When did you consider yourself good at ROS?

My job at my school’s lab is to get simulation of our robots working in gazebo. I’ve been struggling with getting it up and running. I’ve had to learn how to create and spawn urdf robots and how to navigate linux.

As far as I’ve come I feel I’m still missing the whole reason why ROS is so cool in the first place. I can’t remap nodes. I’d like to have the ability to stitch inputs and outputs but I struggle so much to understand.

Can someone give me some encouraging words over the “ah-ha” moments you’ve had that made you consider yourself good at ROS?


This might not be the encouragement you’re hoping for…
But before ROS, the process was worse, you really had to become an expert in the particular set of tools and custom frameworks that the previous graduate students had left behind, and once you did get it working it wasn’t easy or possible to collaborate with other labs… With ROS it’s possible to collaborate and work together on joint projects like the Navigation, Control or MoveIt! where once someone has something cool working in one lab it can be shared and work for other labs with the same robots or even different robots with just a bit of tuning. And once you graduate or move on to industry you’re not needing to start from scratch learning a new set of tools and custom frameworks.

So just hang in there, enjoy the learning process, Linux skills will be extremely valuable, and don’t worry it gets better.



I agree with both sentiments expressed so far: a huge strength of ROS is its community of collaborators, and ROS is evolving quickly so it can feel like a moving goalpost.

However, I don’t want to minimize the struggle. Working with ROS is hard because, in addition to learning the idioms of its development, you need to work with complex robot systems. Frequently, doing so looks like reading lots of code to understand how other folks have used ROS to cleverly architect their own systems.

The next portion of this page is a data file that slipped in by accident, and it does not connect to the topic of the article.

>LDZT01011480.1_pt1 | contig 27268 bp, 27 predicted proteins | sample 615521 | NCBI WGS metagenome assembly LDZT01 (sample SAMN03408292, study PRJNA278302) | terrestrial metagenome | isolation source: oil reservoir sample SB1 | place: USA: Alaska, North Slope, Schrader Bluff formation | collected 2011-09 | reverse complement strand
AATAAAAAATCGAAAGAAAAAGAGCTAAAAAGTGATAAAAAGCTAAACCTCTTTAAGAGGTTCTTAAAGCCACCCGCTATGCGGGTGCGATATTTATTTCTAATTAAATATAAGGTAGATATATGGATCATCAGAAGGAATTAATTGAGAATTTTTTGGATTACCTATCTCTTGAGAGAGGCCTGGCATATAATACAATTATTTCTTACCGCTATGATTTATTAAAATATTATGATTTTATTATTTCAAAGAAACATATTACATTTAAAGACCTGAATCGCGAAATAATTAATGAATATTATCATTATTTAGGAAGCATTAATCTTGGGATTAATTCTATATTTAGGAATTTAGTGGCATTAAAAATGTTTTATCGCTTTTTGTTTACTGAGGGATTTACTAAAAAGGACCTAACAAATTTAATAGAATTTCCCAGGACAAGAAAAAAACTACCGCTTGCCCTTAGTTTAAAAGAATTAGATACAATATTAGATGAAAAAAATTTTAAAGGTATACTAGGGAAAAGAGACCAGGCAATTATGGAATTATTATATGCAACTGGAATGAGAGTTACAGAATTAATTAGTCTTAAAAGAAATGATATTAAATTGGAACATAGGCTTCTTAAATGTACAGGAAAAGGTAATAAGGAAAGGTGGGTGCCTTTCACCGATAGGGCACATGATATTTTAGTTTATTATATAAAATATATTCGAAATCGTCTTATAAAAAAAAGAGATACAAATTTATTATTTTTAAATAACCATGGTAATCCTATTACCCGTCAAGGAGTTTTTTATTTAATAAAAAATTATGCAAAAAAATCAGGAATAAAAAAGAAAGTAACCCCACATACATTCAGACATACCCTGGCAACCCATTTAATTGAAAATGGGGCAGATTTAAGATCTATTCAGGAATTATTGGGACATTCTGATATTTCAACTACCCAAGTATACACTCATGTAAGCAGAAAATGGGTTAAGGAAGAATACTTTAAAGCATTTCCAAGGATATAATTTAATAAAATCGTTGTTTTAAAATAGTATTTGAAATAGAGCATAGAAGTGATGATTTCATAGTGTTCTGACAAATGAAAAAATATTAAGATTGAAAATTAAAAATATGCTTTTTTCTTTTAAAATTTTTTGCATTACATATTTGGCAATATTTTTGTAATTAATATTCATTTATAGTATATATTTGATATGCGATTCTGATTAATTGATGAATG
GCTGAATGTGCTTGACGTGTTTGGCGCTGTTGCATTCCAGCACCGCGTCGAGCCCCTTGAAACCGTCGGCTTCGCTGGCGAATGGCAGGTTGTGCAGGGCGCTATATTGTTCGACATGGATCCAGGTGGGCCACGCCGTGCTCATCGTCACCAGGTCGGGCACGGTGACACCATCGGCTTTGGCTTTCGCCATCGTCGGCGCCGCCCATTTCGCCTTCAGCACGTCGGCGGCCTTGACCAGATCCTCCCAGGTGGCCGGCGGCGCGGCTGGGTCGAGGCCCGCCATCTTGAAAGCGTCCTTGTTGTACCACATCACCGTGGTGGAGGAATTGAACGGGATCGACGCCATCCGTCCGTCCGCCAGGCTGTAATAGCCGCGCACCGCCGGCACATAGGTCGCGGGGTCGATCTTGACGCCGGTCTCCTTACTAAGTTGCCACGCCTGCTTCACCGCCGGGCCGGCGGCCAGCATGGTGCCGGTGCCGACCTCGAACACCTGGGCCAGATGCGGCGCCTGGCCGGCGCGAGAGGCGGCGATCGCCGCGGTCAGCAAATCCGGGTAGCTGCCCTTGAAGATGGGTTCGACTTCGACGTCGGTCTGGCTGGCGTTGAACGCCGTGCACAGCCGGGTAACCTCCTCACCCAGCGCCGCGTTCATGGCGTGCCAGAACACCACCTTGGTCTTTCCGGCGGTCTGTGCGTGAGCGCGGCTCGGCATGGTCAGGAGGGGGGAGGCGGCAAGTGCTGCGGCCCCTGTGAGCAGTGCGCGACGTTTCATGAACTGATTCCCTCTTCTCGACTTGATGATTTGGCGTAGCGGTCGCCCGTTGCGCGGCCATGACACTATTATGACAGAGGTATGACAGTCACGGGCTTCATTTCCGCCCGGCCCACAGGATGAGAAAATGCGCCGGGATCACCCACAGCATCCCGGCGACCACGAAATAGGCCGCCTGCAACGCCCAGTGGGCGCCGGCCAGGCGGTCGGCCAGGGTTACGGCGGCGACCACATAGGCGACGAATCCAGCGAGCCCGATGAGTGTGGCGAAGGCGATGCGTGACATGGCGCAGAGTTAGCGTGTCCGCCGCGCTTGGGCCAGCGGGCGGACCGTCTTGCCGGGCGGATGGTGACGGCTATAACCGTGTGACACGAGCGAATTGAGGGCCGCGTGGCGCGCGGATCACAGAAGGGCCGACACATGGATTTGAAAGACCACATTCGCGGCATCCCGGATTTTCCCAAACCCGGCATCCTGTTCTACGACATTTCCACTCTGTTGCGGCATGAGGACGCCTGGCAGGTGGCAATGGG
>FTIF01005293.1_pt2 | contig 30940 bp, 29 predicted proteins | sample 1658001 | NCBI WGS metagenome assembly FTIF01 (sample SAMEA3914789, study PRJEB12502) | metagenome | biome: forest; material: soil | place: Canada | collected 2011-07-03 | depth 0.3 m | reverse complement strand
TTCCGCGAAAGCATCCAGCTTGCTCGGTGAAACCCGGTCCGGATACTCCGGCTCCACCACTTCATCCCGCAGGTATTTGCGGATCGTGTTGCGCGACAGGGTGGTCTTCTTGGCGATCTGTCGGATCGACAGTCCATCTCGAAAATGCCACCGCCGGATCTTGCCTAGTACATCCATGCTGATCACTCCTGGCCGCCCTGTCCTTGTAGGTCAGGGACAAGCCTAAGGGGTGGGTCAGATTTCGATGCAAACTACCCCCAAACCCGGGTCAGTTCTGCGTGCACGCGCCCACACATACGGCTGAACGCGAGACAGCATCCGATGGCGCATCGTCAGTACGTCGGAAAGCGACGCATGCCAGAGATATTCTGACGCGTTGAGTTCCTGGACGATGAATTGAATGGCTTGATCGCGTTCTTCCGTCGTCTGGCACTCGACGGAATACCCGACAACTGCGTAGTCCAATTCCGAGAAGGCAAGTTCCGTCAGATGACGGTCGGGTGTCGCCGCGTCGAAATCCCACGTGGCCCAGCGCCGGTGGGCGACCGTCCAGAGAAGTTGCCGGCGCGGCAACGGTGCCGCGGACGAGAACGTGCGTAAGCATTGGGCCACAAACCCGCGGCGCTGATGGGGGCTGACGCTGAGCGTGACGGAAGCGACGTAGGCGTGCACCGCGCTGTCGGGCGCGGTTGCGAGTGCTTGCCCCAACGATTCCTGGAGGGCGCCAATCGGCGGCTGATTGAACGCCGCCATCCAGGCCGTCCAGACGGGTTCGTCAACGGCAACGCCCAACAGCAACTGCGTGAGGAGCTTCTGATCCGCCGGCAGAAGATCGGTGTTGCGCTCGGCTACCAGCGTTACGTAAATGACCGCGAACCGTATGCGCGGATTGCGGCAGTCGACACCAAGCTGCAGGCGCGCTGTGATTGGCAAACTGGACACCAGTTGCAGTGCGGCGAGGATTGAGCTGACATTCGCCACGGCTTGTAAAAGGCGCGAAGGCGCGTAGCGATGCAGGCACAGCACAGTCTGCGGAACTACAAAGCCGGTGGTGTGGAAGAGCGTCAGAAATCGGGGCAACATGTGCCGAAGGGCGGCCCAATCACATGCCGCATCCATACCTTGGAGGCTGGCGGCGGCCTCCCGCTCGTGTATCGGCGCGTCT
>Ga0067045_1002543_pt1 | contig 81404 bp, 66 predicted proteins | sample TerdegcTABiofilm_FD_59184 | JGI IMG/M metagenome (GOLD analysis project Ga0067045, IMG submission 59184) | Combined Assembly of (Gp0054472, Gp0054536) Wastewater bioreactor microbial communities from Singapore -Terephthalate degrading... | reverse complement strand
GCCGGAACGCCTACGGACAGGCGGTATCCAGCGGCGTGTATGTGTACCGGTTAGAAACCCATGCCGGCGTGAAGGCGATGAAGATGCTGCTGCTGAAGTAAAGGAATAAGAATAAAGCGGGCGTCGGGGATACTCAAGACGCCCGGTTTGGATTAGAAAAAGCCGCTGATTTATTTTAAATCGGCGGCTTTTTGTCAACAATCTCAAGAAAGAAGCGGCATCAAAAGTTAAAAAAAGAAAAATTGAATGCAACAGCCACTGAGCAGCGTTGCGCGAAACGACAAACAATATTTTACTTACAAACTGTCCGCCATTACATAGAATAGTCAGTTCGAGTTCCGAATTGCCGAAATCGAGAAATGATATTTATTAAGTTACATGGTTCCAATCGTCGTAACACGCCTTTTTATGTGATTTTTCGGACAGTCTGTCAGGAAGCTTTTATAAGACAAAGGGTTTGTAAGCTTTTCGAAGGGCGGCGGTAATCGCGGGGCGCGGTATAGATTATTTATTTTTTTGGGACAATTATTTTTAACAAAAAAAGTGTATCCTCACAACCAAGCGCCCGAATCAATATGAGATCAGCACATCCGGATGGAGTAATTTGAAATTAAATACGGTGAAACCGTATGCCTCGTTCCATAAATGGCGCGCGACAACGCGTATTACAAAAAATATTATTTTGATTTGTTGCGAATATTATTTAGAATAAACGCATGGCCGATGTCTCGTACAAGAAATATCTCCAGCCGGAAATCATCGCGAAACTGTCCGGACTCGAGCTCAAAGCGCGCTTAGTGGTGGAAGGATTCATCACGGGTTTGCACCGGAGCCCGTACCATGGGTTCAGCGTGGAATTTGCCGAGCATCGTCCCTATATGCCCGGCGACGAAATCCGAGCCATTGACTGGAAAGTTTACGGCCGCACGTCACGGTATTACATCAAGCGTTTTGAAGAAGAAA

Building the comfort to understand other people’s code takes a long time. Asking for help from friends, soliciting help online, and not being too hard on yourself are helpful strategies along the way. It took me two years of development across several research projects to feel excitement instead of apprehension at the prospect of writing robot code using ROS, Gazebo, and MoveIt.

Having grown my own confidence and built friendships in the ROS community, I encourage you to stick with it because the payoff is huge. Reasoning about multi-process software systems, managing open source dependencies, reading and writing code, and interacting with other developers are incredibly useful (and marketable) skills that you can’t help but acquire by doing this stuff. It is most certainly daunting, but worth it!

Have you considered applying for a scholarship to attend ROSCon? This was an opportunity that helped me feel included in the ROS community and might be interesting to you too.


I’d say I have become a lot more comfortable in ROS, since I started. I am sure everyone understands the struggle we face at the very beginning - wtf are nodes, topics, publishers, subscribers, and so on. But, the key is to take your time. A lot of the time, I personally found that I gained more knowledge in general software development practices using CMake, which trust me is a good skill to have. It does not mean that I can read a CMakeLists file and go “ah okay, so that’s what it does”. I guess it is safe to assume that for a lot of members of this community, continuous head scratching while staring squinty-eyed towards a monitor is a daily occurence.

The more time you spend with it, you will eventually see that things that used to feel difficult for you start to feel comfortable. With time, you will start to appreciate the framework and the community that supports it. I’ll give you a simple example - you are not as vendor-locked anymore as you were say 15 years ago when you are thinking about a robot for your application. You have a common ROS interface for a lot of the robots out there, especially the new ones.

You will also start to appreciate the effort of the community and the developers in general, as you work more with ROS. One of the reasons it is so easy and almost effortless to install ROS and packages onto your development machine is that someone wrote a very detailed guide on it, someone else updated the info on the page with general FAQs about errors, and so on.

TL;DR : You’re off to a good start, you’re going to be great, just give it time. ROS is super cool, the more time you spend with it, the better you are going to be.

Image by Chris Chatterton


I have been using ROS off and on for about the past 8 years. I still haven’t had that feeling yet. I do feel like I can trust that there are people in the community that have already solved whatever problem I have been stuck on.

I started at learn the command line and python just so I could learn to use ROS…